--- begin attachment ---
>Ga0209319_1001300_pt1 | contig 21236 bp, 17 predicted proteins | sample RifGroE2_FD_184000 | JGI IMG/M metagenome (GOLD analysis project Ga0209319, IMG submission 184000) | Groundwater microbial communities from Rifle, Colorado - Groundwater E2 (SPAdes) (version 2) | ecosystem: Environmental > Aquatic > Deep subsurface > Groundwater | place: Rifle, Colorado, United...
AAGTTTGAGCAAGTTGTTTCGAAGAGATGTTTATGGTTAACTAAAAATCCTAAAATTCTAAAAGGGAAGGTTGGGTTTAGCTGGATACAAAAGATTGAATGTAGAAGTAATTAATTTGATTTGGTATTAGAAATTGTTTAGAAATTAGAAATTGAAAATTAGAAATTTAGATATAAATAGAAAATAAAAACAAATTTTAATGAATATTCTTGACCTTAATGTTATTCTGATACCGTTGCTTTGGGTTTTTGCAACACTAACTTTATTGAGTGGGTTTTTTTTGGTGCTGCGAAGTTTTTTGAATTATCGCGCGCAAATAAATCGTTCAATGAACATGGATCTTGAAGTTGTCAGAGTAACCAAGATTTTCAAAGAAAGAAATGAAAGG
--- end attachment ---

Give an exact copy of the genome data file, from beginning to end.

>Ga0209319_1001300_pt1 | contig 21236 bp, 17 predicted proteins | sample RifGroE2_FD_184000 | JGI IMG/M metagenome (GOLD analysis project Ga0209319, IMG submission 184000) | Groundwater microbial communities from Rifle, Colorado - Groundwater E2 (SPAdes) (version 2) | ecosystem: Environmental > Aquatic > Deep subsurface > Groundwater | place: Rifle, Colorado, United...
AAGTTTGAGCAAGTTGTTTCGAAGAGATGTTTATGGTTAACTAAAAATCCTAAAATTCTAAAAGGGAAGGTTGGGTTTAGCTGGATACAAAAGATTGAATGTAGAAGTAATTAATTTGATTTGGTATTAGAAATTGTTTAGAAATTAGAAATTGAAAATTAGAAATTTAGATATAAATAGAAAATAAAAACAAATTTTAATGAATATTCTTGACCTTAATGTTATTCTGATACCGTTGCTTTGGGTTTTTGCAACACTAACTTTATTGAGTGGGTTTTTTTTGGTGCTGCGAAGTTTTTTGAATTATCGCGCGCAAATAAATCGTTCAATGAACATGGATCTTGAAGTTGTCAGAGTAACCAAGATTTTCAAAGAAAGAAATGAAAGG